Tips for Pitching A Collaboration
Can we talk collaborations for a hot sec?
I think they are one of the best ways for women to grow their businesses. You align yourself with another brand, get exposed to their audience, and work together to create something really cool. I’ve participated in a number of them in the past year—some of which I’ve pitched and others that have been pitched to me. Over that time, I’ve learned a whole lot about what makes a good pitch and what makes a not-so-great one, so I wanted to share some of what I’ve learned with you all.
1. Get a personal intro to the company’s founder (if you can).
It’s helpful if the company has already heard of you when you pitch them your idea. So I always suggest scouring LinkedIn to learn who the influential players within that company are. Do you have any friends-of-friends who can introduce you to someone there? A personal connection makes a massive difference.
2. If you don’t have a way to connect with them through a friend, start participating in their Instagram community.
I don’t suggest doing anything in a creepy, stalkerish way, but rather, make a point to read their posts, see what they’re up to, and comment when you feel drawn to do so. I rarely see the names of all the people who like a photo, but I almost always read the comments on the most current photo, and if I see anything intriguing, I’ll definitely click through their profile. I can’t tell you how many friendships have begun simply by interacting with someone on Instagram.
3. Find their contact information on their website—don’t ask for it through Instagram.
People are so busy. Most won’t respond to your comment or DM. And almost everyone has contact information listed on their website, so head there and look for it. If they only have a Contact Form, don’t fret. It’s likely because that’s how they’d prefer you pitch them. Maybe it sends the information directly to the proper person on their team, or maybe it populates a Google Sheet with your information. Either way, don’t think that submitting a Contact Form means no one will receive your message. They will.
4. Pitch something SPECIFIC.
This is my number one piece of advice. Sending a company a message that says, “I’d love to work with you,” or “Let’s collab!” isn’t impactful. What that says to a company is, “I think what you’re doing is cool and I want to be involved, but I’d like you to plan the project.”
You don’t want them to have to do that work. Because most of the time, they won’t. Instead, pitch something very specific. For example, we received a great pitch a few weeks ago from a childcare company. They said something like: “We’d love to provide childcare services during one of your events.” My response? — “Yes! Thank you! That sounds awesome. Let’s talk.”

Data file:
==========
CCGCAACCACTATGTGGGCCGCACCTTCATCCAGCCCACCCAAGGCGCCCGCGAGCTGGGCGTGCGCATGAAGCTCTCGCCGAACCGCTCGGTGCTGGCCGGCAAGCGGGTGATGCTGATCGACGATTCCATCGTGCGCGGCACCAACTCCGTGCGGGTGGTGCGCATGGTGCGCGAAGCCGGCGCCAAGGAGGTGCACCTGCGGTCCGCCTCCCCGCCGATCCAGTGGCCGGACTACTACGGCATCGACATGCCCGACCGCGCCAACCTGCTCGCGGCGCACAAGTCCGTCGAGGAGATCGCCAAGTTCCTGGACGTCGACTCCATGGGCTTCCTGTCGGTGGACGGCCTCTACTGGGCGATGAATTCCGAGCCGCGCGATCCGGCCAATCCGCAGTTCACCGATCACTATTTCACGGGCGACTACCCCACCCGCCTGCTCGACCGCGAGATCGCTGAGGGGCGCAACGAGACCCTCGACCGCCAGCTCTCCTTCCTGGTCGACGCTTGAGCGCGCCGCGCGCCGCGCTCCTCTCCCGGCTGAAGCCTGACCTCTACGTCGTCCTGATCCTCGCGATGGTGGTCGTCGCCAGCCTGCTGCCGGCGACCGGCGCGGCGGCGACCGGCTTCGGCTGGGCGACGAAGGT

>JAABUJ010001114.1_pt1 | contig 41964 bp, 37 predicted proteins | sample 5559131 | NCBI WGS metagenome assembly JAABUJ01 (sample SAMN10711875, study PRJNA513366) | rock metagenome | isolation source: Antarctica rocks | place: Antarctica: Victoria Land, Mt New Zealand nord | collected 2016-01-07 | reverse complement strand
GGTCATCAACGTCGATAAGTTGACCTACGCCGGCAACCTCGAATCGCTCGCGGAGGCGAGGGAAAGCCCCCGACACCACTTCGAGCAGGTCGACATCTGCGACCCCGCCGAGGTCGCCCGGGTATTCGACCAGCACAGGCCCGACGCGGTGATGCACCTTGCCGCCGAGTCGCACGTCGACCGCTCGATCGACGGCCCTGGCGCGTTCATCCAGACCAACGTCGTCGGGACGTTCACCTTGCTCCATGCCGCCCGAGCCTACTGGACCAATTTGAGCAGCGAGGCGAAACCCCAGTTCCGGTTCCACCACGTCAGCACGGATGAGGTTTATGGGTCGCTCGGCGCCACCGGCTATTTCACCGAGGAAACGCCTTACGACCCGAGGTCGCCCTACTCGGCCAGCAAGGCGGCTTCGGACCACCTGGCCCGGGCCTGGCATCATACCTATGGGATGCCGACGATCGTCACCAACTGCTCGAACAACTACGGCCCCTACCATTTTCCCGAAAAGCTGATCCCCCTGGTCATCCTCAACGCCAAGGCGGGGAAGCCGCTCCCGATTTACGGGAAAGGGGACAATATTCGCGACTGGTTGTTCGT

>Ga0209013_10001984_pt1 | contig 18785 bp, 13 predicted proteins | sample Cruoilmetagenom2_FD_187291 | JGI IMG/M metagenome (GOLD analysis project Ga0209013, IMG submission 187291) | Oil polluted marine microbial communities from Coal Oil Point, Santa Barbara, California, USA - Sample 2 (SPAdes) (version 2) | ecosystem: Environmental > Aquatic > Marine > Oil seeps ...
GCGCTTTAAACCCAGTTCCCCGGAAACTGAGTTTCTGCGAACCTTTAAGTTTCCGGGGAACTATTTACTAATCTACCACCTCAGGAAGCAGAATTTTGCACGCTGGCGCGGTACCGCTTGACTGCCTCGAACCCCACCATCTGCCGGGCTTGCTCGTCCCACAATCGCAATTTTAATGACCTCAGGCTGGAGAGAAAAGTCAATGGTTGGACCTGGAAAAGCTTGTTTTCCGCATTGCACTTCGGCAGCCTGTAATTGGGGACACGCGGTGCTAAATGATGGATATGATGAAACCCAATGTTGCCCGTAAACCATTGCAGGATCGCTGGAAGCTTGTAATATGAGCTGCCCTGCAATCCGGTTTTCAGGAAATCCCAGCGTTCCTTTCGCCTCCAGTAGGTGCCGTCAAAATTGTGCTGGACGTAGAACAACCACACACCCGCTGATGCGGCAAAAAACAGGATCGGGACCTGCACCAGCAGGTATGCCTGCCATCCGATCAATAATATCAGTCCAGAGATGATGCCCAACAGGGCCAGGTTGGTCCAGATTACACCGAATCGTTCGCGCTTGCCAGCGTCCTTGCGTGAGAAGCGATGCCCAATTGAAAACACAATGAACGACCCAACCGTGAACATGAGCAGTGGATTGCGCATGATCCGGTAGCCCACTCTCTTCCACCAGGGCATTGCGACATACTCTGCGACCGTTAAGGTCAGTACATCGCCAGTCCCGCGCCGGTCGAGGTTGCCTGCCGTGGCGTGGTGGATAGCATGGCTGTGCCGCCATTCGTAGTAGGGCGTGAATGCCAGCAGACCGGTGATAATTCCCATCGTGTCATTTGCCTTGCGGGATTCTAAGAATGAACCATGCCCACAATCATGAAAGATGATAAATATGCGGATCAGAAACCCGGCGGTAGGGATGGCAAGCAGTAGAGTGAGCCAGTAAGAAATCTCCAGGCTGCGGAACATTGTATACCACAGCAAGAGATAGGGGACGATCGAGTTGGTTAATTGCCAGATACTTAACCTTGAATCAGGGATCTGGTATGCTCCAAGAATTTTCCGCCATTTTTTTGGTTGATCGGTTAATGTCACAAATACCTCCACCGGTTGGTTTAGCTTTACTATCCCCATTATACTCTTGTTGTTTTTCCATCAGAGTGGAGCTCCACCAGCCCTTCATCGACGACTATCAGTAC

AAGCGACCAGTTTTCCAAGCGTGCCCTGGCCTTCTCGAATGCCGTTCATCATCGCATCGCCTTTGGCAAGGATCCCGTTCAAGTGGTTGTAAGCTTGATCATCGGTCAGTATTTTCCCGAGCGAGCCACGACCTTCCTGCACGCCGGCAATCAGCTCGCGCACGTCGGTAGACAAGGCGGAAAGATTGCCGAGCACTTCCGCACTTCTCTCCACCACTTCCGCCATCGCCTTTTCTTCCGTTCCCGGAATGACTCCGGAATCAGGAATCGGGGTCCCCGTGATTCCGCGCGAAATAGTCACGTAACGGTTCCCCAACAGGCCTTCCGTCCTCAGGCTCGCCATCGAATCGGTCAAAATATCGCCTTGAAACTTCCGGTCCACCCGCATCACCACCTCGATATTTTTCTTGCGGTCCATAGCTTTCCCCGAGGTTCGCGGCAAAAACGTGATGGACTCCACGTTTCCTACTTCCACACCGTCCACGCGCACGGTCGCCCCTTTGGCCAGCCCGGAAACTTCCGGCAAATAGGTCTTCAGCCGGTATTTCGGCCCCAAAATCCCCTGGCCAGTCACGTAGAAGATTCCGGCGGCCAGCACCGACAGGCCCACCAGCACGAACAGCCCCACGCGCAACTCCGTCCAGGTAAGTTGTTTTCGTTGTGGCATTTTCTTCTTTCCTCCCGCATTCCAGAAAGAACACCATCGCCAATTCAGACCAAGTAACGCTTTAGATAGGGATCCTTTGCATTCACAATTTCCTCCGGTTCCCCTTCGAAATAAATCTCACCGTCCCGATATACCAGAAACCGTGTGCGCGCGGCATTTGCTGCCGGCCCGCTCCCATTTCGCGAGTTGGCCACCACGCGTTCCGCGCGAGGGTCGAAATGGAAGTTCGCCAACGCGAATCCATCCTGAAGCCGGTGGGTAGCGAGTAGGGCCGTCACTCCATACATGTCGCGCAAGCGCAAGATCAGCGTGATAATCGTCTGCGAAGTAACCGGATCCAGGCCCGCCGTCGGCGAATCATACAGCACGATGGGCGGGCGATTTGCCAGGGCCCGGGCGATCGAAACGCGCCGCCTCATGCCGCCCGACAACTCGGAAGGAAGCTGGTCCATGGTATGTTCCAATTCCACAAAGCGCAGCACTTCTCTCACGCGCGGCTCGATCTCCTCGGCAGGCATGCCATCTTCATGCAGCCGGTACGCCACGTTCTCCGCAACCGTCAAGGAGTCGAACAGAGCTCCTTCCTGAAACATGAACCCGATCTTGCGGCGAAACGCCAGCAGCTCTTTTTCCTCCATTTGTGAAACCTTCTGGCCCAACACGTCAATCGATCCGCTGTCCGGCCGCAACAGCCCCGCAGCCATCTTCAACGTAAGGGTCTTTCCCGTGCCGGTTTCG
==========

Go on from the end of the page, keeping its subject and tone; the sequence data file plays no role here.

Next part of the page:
So before you reach out, brainstorm what you can offer the company that would benefit them AND provide the return you’re looking for.
5. Create a beautiful pitch deck to send with your email.
I don’t think it’s safe to assume that the person you’re pitching will research you and look through your website. Depending on how busy the company is, they may not have time for that. But they'll probably open an attachment you send. So make it easy for them to access all the information you’d like them to have.
Whenever I pitch a new collaboration, I send them a pitch deck. Ours is about seven pages long and includes our mission statement, other companies we’ve collaborated with, our social reach, photos of our team, and the specific collaboration I’d like to do with them. It’s heavy in visuals and contains very little text, so they can read it quickly. That way, if the company has never heard of us before, in just a few minutes they'll learn all about our brand, aesthetic, exactly what we’d like to do with them, and why our brands would be a good match.
*Note: if you have to submit your inquiry through a Contact Form, you probably won’t be able to attach anything. In this case, you’ll have to communicate more of this information in your email than you would otherwise.
6. It’s okay to follow up, but do so kindly and through the right channels.
Most of the time, if you don’t hear back it means it wasn’t quite the right thing (and that they are swamped in emails and don’t have time to write back.) Even so, it’s okay to send a little email that says something like, “Just following up!” a week or two after you sent your pitch. But I strongly suggest that you refrain from sending this as an Instagram message or comment. It isn’t professional and will decrease the odds that they’ll be interested in the collaboration.
Alrighty, that’s all I’ve got. I’m sure some of you have far more experience with collaborations than I do, so if you have advice I haven’t mentioned, please share with us in the comments. Stay bossy, ladies—and pitch some collabs to kick off the coming year!